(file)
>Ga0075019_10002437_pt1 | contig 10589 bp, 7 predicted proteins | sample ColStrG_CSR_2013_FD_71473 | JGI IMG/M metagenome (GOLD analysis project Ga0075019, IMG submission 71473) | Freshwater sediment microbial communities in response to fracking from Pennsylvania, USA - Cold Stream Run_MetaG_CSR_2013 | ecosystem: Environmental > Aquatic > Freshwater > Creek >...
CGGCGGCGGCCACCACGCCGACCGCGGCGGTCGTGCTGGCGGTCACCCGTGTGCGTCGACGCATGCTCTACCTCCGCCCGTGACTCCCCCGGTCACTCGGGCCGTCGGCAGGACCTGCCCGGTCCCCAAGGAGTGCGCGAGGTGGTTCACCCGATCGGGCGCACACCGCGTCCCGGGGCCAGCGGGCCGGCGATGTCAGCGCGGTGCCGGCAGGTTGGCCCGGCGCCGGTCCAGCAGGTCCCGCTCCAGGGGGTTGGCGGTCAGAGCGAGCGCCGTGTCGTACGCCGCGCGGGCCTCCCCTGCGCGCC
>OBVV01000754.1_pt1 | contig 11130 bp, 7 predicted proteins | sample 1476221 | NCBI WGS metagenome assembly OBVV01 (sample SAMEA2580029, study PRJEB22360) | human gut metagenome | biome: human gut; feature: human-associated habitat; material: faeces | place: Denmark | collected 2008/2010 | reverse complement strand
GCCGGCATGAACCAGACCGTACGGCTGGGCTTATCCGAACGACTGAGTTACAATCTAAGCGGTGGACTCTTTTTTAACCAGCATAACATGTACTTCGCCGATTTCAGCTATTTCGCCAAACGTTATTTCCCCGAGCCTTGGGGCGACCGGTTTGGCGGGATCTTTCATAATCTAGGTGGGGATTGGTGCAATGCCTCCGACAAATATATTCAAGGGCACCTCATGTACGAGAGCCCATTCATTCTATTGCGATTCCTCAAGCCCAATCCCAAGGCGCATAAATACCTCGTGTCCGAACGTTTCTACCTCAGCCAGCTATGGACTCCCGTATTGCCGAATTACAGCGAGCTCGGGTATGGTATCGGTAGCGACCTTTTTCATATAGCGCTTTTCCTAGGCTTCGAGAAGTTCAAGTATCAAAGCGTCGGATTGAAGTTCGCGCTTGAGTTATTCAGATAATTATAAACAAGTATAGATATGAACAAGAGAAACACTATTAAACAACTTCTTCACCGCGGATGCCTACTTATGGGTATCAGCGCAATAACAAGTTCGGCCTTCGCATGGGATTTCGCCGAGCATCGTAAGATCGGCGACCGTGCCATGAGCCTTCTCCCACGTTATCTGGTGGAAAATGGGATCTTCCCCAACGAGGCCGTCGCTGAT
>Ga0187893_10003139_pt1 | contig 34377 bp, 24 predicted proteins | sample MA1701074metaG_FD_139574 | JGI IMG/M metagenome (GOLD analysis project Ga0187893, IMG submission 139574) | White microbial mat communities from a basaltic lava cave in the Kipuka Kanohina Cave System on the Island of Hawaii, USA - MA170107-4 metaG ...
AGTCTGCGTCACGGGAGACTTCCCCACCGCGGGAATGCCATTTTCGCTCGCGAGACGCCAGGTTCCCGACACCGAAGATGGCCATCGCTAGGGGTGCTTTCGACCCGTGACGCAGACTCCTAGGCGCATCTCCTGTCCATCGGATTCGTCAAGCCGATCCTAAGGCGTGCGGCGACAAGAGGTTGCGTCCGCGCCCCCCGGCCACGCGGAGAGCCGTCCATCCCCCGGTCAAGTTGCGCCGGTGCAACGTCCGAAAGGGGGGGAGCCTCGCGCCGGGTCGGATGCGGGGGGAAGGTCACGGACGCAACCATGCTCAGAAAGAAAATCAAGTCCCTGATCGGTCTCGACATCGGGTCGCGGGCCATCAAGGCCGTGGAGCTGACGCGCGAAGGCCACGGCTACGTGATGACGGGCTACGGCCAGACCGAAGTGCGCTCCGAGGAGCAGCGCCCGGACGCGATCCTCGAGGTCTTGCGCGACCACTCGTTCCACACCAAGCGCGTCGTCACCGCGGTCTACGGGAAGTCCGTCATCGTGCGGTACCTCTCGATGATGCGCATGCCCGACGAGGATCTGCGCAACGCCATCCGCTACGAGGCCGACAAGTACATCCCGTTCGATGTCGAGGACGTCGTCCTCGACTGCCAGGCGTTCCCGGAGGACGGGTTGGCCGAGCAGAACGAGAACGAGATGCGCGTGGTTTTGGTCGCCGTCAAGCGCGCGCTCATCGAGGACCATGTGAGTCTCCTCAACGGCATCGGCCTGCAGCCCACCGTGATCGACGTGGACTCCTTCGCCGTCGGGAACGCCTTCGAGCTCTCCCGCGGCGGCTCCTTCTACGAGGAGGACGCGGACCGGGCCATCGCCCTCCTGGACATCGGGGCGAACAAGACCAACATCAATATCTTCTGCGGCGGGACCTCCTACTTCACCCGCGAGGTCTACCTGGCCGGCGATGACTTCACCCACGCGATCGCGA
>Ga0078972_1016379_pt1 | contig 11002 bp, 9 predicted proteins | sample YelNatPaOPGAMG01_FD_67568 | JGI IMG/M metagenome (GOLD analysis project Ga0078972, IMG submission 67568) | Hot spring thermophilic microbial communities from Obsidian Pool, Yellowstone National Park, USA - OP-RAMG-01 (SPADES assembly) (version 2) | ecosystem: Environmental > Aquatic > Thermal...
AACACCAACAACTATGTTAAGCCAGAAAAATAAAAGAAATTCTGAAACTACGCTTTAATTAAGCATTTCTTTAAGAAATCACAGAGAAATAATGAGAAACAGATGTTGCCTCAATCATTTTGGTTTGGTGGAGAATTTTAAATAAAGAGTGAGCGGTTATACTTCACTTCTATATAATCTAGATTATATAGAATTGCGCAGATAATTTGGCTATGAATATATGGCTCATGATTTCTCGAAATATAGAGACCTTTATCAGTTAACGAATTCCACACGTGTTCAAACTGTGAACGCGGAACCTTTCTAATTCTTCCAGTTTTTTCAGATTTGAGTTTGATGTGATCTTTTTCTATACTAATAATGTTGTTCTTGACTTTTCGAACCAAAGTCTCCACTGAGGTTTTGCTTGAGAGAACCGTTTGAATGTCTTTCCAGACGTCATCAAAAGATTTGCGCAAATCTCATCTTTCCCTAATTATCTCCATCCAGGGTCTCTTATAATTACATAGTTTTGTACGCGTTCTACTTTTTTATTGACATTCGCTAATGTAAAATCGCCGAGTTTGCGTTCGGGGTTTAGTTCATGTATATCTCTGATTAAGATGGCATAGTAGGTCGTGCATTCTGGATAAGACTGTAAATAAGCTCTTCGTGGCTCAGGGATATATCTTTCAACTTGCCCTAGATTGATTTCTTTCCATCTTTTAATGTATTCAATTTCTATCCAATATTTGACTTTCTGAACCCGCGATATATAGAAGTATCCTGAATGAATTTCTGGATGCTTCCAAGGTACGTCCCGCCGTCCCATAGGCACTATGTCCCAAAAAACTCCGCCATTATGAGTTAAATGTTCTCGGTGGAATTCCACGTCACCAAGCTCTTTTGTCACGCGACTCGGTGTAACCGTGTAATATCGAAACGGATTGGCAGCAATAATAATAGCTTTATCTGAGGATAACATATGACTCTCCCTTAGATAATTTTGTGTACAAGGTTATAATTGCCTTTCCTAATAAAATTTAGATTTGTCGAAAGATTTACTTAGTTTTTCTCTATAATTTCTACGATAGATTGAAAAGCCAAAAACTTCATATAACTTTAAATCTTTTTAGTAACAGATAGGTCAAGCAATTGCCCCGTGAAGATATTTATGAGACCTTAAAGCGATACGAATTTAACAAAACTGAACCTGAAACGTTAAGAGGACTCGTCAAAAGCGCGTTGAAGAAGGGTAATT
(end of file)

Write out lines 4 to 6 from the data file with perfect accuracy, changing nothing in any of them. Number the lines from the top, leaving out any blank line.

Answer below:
GCCGGCATGAACCAGACCGTACGGCTGGGCTTATCCGAACGACTGAGTTACAATCTAAGCGGTGGACTCTTTTTTAACCAGCATAACATGTACTTCGCCGATTTCAGCTATTTCGCCAAACGTTATTTCCCCGAGCCTTGGGGCGACCGGTTTGGCGGGATCTTTCATAATCTAGGTGGGGATTGGTGCAATGCCTCCGACAAATATATTCAAGGGCACCTCATGTACGAGAGCCCATTCATTCTATTGCGATTCCTCAAGCCCAATCCCAAGGCGCATAAATACCTCGTGTCCGAACGTTTCTACCTCAGCCAGCTATGGACTCCCGTATTGCCGAATTACAGCGAGCTCGGGTATGGTATCGGTAGCGACCTTTTTCATATAGCGCTTTTCCTAGGCTTCGAGAAGTTCAAGTATCAAAGCGTCGGATTGAAGTTCGCGCTTGAGTTATTCAGATAATTATAAACAAGTATAGATATGAACAAGAGAAACACTATTAAACAACTTCTTCACCGCGGATGCCTACTTATGGGTATCAGCGCAATAACAAGTTCGGCCTTCGCATGGGATTTCGCCGAGCATCGTAAGATCGGCGACCGTGCCATGAGCCTTCTCCCACGTTATCTGGTGGAAAATGGGATCTTCCCCAACGAGGCCGTCGCTGAT
>Ga0187893_10003139_pt1 | contig 34377 bp, 24 predicted proteins | sample MA1701074metaG_FD_139574 | JGI IMG/M metagenome (GOLD analysis project Ga0187893, IMG submission 139574) | White microbial mat communities from a basaltic lava cave in the Kipuka Kanohina Cave System on the Island of Hawaii, USA - MA170107-4 metaG ...
AGTCTGCGTCACGGGAGACTTCCCCACCGCGGGAATGCCATTTTCGCTCGCGAGACGCCAGGTTCCCGACACCGAAGATGGCCATCGCTAGGGGTGCTTTCGACCCGTGACGCAGACTCCTAGGCGCATCTCCTGTCCATCGGATTCGTCAAGCCGATCCTAAGGCGTGCGGCGACAAGAGGTTGCGTCCGCGCCCCCCGGCCACGCGGAGAGCCGTCCATCCCCCGGTCAAGTTGCGCCGGTGCAACGTCCGAAAGGGGGGGAGCCTCGCGCCGGGTCGGATGCGGGGGGAAGGTCACGGACGCAACCATGCTCAGAAAGAAAATCAAGTCCCTGATCGGTCTCGACATCGGGTCGCGGGCCATCAAGGCCGTGGAGCTGACGCGCGAAGGCCACGGCTACGTGATGACGGGCTACGGCCAGACCGAAGTGCGCTCCGAGGAGCAGCGCCCGGACGCGATCCTCGAGGTCTTGCGCGACCACTCGTTCCACACCAAGCGCGTCGTCACCGCGGTCTACGGGAAGTCCGTCATCGTGCGGTACCTCTCGATGATGCGCATGCCCGACGAGGATCTGCGCAACGCCATCCGCTACGAGGCCGACAAGTACATCCCGTTCGATGTCGAGGACGTCGTCCTCGACTGCCAGGCGTTCCCGGAGGACGGGTTGGCCGAGCAGAACGAGAACGAGATGCGCGTGGTTTTGGTCGCCGTCAAGCGCGCGCTCATCGAGGACCATGTGAGTCTCCTCAACGGCATCGGCCTGCAGCCCACCGTGATCGACGTGGACTCCTTCGCCGTCGGGAACGCCTTCGAGCTCTCCCGCGGCGGCTCCTTCTACGAGGAGGACGCGGACCGGGCCATCGCCCTCCTGGACATCGGGGCGAACAAGACCAACATCAATATCTTCTGCGGCGGGACCTCCTACTTCACCCGCGAGGTCTACCTGGCCGGCGATGACTTCACCCACGCGATCGCGA